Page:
The defense continued to play well, giving up one first down before forcing the Bengals' fourth punt of the game, and after an 18-yard return by Darius Reynaud and a 15-yard late-hit penalty on LB Rey Maualuga the Vikings were setting up their offense on the Cincinnati 43-yard line. They put themselves in an early hole with two false start penalties, but Peterson made it right with a 28-yard pass reception to the 11-yard line. Facing third-and-8, Favre pump-faked to the right flat and came back to the middle of the field to hit Sidney Rice for a 9-yard touchdown and a 10-0 lead midway through the second quarter.

This time, the Bengals responded with an impressive drive. Palmer started by hitting WR Chad Ochocinco for a 12-yard gain and Benson did much of the damage from there – rushing for 26 yards on three carries. Facing first-and-10 from the 15, the Bengals used a well-designed play, sending Ochocinco in motion to the middle of the formation to draw Winfield in and then slipping him a pass back into the flat. He had all kinds of green in front of him and covered it quickly for a touchdown to cut the Vikings lead to 10-7 with 3:56 left in the first half.

The Vikings responded as well. They picked up one first down on a Peterson run and moved across midfield when DT Pat Sims grabbed Peterson's facemask for a 15-yard penalty. Favre got inside the red zone with passes of 8 and 13 yards to Peterson and Shiancoe, respectively, but they couldn't finish the drive with a touchdown. Longwell extended the lead to 13-7 with a 23-yard field goal with 35 seconds left.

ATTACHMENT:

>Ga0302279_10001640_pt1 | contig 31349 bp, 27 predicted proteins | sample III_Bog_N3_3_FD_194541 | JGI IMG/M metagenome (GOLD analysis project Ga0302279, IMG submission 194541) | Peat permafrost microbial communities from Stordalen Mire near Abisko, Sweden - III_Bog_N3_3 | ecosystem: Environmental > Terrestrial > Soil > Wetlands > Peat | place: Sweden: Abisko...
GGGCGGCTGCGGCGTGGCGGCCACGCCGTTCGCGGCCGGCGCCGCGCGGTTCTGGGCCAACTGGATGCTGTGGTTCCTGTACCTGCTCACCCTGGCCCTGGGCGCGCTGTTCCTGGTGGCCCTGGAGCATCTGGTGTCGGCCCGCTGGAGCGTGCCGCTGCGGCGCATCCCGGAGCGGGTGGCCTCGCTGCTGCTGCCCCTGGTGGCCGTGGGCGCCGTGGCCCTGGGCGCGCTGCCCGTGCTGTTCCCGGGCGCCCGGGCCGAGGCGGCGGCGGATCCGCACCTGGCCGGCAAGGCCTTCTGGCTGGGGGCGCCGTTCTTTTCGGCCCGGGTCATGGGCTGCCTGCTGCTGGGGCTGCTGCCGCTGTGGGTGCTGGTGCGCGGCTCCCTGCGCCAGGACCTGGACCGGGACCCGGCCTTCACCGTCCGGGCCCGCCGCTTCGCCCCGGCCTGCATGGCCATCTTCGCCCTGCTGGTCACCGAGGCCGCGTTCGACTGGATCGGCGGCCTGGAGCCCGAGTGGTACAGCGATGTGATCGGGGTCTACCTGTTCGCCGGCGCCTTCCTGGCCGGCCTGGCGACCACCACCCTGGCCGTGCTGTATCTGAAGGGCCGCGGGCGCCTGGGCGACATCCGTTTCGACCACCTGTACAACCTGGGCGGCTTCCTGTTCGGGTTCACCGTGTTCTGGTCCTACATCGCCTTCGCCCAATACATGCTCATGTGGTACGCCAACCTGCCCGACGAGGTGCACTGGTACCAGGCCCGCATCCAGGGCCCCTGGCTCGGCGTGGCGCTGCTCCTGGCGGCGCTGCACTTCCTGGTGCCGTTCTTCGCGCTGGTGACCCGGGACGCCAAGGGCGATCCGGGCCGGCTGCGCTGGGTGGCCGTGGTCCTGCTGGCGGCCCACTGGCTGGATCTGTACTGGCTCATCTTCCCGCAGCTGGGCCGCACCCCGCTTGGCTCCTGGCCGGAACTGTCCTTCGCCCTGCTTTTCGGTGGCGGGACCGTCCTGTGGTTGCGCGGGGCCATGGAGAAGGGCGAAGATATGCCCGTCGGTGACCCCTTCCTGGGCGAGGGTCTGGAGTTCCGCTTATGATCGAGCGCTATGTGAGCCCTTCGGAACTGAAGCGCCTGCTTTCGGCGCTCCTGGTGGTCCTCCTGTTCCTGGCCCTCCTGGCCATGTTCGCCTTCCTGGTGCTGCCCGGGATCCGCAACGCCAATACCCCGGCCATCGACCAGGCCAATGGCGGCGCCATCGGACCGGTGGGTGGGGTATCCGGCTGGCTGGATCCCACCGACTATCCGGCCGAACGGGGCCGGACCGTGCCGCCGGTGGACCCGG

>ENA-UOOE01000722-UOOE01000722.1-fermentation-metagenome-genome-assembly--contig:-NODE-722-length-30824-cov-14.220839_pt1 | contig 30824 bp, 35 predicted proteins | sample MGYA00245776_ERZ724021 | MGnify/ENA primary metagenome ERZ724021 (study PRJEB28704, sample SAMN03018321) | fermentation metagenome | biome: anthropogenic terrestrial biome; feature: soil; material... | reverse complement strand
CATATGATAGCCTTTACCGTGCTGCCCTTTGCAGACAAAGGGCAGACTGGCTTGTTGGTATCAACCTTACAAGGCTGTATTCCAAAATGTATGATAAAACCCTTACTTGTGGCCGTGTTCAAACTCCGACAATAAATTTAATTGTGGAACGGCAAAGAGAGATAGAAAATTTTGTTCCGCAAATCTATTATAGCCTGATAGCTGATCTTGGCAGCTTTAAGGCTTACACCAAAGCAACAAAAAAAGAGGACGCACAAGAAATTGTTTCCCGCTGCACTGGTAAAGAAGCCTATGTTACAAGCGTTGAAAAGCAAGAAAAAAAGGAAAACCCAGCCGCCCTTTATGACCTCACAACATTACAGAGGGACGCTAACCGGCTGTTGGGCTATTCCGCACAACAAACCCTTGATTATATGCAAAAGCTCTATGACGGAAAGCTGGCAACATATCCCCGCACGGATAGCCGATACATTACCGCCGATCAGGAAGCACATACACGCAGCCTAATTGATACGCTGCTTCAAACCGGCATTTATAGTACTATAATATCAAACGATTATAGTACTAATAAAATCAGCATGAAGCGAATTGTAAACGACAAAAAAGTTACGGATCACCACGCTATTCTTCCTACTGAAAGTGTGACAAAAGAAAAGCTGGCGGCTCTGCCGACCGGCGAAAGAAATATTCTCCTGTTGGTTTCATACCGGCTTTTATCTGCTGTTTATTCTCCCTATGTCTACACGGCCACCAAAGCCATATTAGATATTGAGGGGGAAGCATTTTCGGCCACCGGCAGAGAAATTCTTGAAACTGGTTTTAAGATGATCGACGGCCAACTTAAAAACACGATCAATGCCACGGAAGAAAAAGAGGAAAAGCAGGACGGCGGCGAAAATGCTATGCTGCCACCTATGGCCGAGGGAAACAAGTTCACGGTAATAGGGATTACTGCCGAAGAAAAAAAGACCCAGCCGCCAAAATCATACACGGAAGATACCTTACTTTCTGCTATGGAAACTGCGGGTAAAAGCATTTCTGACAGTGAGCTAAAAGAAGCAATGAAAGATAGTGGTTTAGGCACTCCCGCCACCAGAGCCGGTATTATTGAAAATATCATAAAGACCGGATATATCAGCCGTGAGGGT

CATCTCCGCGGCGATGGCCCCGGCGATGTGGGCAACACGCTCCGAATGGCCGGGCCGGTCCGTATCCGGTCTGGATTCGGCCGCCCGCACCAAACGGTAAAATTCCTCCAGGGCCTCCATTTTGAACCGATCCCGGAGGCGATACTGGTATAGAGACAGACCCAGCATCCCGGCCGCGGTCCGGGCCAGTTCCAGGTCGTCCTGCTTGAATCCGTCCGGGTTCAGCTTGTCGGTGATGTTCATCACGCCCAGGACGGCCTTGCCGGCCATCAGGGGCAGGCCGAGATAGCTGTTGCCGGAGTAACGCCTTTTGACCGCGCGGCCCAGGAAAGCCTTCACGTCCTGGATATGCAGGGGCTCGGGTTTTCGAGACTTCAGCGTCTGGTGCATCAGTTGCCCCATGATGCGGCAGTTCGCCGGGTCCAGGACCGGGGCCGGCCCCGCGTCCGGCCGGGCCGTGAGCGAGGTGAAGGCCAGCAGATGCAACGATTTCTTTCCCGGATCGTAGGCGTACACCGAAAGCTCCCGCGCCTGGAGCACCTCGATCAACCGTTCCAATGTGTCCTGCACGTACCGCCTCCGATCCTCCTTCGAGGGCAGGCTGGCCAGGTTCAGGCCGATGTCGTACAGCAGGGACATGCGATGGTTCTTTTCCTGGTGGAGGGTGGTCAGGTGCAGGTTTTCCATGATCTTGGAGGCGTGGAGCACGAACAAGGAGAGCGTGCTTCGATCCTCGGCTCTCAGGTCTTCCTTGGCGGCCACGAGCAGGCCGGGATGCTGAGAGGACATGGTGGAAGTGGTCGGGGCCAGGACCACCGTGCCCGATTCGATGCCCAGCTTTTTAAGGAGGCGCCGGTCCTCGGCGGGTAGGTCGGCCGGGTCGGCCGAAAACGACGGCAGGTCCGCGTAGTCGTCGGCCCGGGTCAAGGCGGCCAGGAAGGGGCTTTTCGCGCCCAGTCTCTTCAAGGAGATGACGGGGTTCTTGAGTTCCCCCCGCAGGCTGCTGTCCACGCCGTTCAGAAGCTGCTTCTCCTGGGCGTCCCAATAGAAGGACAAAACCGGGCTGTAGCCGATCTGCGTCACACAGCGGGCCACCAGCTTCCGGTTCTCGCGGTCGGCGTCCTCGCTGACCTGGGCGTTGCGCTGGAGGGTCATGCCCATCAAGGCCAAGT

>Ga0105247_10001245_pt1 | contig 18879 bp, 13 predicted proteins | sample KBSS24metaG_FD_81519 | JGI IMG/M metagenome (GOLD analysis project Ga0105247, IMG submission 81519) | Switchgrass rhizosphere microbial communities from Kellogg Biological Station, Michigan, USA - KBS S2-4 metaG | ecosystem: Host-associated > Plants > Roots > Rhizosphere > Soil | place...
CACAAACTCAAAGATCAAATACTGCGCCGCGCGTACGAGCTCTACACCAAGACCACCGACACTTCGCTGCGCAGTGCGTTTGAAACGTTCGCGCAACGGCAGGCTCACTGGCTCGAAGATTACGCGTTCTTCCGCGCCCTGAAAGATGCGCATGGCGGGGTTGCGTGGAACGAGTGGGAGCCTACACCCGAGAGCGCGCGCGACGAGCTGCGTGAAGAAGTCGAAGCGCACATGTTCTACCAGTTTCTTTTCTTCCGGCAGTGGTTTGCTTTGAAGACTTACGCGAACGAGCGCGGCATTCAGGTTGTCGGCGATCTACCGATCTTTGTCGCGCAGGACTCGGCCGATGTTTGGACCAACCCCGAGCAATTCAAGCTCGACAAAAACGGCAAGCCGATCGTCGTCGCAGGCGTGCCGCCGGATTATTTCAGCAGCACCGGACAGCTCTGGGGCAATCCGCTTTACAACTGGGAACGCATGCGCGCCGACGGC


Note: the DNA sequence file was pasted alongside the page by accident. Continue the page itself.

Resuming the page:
Surprisingly, Longwell got another chance when Brian Leonard fumbled after catching a short pass and taking a big hit by Antoine Winfield. When Chad Greenway recovered with four seconds left, Longwell booted a 44-yard field goal for a 16-7 halftime lead.

The Bengals only added to their troubles to start the third quarter. They kicked off out of bounds but looked like they would have the Vikings stopped at midfield on third-and-17, but when Favre hit Chester Taylor in stride for a 26-yard completion they were in scoring position. On the next play, Taylor carried 17 yards to the 8-yard line and Peterson did the rest. The starting running back started with a 5-yard run, then dove over the pile on the next two downs, capping the drive with a 1-yard touchdown plunge for a 23-7 Vikings lead midway through the third quarter.

After trading punts, Cedric Benson highlighted a Bengals field goal drive with a 42-yard run, but Shayne Graham's 22-yard field goal was the final score the Bengals would manage, pulling them within 13 points of the Vikings, 23-10.

After another exchange of punts, the Vikings scored the knockout punch of the physical contest. Mixed in between intermediate Peterson runs, Favre hit Rice for 7 yards, Bernard Berrian for 19 and 9 and Rice for 7 more, moving inside the 5-yard line. Peterson capped the drive with a 3-yard run and the Vikings had a 30-10 lead with 3:24 to play.

That touchdown gave Peterson the franchise record for most touchdowns (14) in a season, clinched a playoff berth for the Vikings and gave Brad Childress a personal-best 11 wins as a head coach.